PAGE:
San Diego Trademark Attorney® Blog

Results tagged “Facebook” from San Diego Trademark Attorney® Blog

Facebook Argues TIMELINES is a Generic Trademark, Rival Disagrees

March 11, 2013,

facebook.jpgSan Diego - Timelines, Inc. argued in an opposition filed Wednesday that the company's TIMELINES trademark is not too generic to deserve protection and that Facebook, Inc.'s timeline feature on its popular networking site infringes the trademark.

The company filed the opposition in response to Facebook's motion for summary judgment requesting that the lawsuit be dismissed. The trademark infringement lawsuit began when Timelines sued Facebook one week after it learned the social media website had launched a new feature that allows users of the website to create virtual timelines with photos, videos, and other media devices.

As Timelines' website Timelines.com provides users a relatively similar online service, the company filed the lawsuit against Facebook alleging trademark infringement and claiming that Facebook's new feature would drive Timelines out of business.

In its motion for summary judgment, Facebook argued that though Timelines has three U.S. trademark registrations for the word TIMELINES in conjunction with software services provided over the internet, the term is generic and does not warrant protection. The January 31st motion claimed that since the term is defined as "an arrangement of events or other information in chronological order," and Timelines provides a service that allows users to record and connect events in a specific order, the trademark is merely descriptive of its services.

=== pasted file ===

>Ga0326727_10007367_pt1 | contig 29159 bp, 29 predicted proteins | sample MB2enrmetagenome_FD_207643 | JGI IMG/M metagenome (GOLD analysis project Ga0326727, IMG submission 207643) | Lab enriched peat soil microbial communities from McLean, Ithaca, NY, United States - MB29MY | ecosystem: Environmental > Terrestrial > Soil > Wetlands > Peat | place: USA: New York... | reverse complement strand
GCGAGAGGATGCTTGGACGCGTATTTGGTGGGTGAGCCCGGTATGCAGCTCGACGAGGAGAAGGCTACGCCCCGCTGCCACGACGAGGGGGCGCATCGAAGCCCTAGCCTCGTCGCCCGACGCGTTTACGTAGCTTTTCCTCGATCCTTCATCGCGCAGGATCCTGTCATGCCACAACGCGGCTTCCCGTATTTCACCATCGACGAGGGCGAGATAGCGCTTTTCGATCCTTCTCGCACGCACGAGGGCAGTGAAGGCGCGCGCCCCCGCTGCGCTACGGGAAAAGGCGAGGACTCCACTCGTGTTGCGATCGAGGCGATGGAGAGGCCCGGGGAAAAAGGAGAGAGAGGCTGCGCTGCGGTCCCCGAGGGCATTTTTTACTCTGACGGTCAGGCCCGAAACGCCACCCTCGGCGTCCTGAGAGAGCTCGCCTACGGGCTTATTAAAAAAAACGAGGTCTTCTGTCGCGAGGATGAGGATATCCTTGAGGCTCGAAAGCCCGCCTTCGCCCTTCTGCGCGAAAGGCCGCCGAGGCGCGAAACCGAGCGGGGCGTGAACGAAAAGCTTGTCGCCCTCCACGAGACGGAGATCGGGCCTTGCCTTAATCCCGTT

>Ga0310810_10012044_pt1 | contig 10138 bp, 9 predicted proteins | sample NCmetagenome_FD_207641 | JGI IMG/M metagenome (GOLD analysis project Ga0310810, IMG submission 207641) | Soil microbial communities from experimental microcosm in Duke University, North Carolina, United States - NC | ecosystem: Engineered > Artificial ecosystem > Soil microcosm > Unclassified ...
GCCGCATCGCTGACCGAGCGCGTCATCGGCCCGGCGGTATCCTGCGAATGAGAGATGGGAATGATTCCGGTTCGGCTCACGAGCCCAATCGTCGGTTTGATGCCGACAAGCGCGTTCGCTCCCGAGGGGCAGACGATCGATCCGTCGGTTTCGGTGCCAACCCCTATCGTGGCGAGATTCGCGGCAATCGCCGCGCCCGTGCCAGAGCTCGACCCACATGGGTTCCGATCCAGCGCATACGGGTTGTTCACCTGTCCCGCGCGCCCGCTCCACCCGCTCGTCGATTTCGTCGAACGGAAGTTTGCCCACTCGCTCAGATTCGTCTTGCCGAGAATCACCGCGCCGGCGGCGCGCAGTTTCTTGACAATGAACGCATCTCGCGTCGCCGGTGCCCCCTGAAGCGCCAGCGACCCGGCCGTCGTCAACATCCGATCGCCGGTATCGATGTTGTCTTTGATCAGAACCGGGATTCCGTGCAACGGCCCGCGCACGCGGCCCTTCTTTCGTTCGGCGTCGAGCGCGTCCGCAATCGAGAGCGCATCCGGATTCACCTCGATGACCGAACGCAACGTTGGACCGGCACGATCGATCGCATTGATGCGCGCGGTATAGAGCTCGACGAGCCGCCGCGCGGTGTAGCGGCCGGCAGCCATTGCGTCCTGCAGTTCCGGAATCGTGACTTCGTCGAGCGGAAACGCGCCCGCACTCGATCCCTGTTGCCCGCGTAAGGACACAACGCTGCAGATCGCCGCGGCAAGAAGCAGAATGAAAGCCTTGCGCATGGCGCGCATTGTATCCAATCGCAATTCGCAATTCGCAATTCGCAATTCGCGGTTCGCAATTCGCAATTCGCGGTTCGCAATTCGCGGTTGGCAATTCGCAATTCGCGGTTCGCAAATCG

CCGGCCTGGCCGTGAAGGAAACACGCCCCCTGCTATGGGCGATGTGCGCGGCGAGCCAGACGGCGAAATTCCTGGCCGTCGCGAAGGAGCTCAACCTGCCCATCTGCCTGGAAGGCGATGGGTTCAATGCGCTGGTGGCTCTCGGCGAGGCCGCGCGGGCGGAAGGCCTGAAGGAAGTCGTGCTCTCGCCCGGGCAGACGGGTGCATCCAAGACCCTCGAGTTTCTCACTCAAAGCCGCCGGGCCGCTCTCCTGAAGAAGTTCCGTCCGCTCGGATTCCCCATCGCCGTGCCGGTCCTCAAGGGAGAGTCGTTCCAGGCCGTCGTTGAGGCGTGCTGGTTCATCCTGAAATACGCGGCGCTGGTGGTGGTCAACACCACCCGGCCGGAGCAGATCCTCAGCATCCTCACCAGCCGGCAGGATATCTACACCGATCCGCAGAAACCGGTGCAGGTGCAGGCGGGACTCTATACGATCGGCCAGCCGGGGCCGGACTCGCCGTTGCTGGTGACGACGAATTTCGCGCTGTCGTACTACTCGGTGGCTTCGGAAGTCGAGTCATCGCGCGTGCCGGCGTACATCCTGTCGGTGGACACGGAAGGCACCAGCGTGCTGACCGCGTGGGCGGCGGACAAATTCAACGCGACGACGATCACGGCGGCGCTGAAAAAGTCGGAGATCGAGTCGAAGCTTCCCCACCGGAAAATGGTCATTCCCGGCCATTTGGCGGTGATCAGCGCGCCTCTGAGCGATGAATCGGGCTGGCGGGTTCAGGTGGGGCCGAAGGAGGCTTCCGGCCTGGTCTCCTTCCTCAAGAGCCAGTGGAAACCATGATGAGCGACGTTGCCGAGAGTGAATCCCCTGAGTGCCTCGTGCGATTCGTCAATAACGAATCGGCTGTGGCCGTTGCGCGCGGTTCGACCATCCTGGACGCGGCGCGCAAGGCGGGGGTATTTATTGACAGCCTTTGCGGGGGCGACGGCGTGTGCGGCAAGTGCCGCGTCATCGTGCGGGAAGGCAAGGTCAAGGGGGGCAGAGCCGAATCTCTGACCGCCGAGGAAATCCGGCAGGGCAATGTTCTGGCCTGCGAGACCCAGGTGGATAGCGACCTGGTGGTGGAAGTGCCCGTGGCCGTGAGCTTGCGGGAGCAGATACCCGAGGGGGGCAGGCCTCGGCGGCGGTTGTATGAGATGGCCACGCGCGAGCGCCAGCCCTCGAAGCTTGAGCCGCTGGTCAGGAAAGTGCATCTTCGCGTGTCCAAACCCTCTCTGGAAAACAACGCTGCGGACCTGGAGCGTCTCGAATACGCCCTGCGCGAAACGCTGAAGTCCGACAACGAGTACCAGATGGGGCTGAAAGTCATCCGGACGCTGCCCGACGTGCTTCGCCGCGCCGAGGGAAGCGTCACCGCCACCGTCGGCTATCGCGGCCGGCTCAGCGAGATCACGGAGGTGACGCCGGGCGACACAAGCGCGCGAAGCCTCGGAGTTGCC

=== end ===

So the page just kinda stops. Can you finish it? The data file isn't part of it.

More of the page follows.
Timelines countered that genericness should be determined by a jury, rather than in a motion for summary judgment, due to the fact-intensive nature of the process. Timelines also countered Facebook's claims that the term's genericness is evidenced by its appearance in numerous dictionaries.

"Facebook forgets that its very name comes from the 'generic' name that was given to certain college picture books known as 'face books,'" Timelines said. "Moreover, Facebook's own trademark history demonstrates that it seeks trademark protection for terms that appear in dictionaries, including 14 trademark applications for the term 'like' alone, almost all of which concern Facebook's 'Like' button, which its users click on when they ... like something."

Timelines is seeking damages and a permanent injunction prohibiting Facebook from using TIMELINES or any similar version of the trademark. Facebook is requesting a declaratory judgment that the website's timeline feature does not infringe Timelines' trademarks in addition to cancellation of those trademarks.

Facebook Abets Counterfeit NFL Gear Sales, Lawsuit Says

October 23, 2012,

football.jpg San Diego - A seller of officially licensed National Football League merchandise filed a putative trademark infringement class action against Facebook Inc. on Monday over its alleged complicity in publishing online advertisements for fake NFL apparel, accessories and more.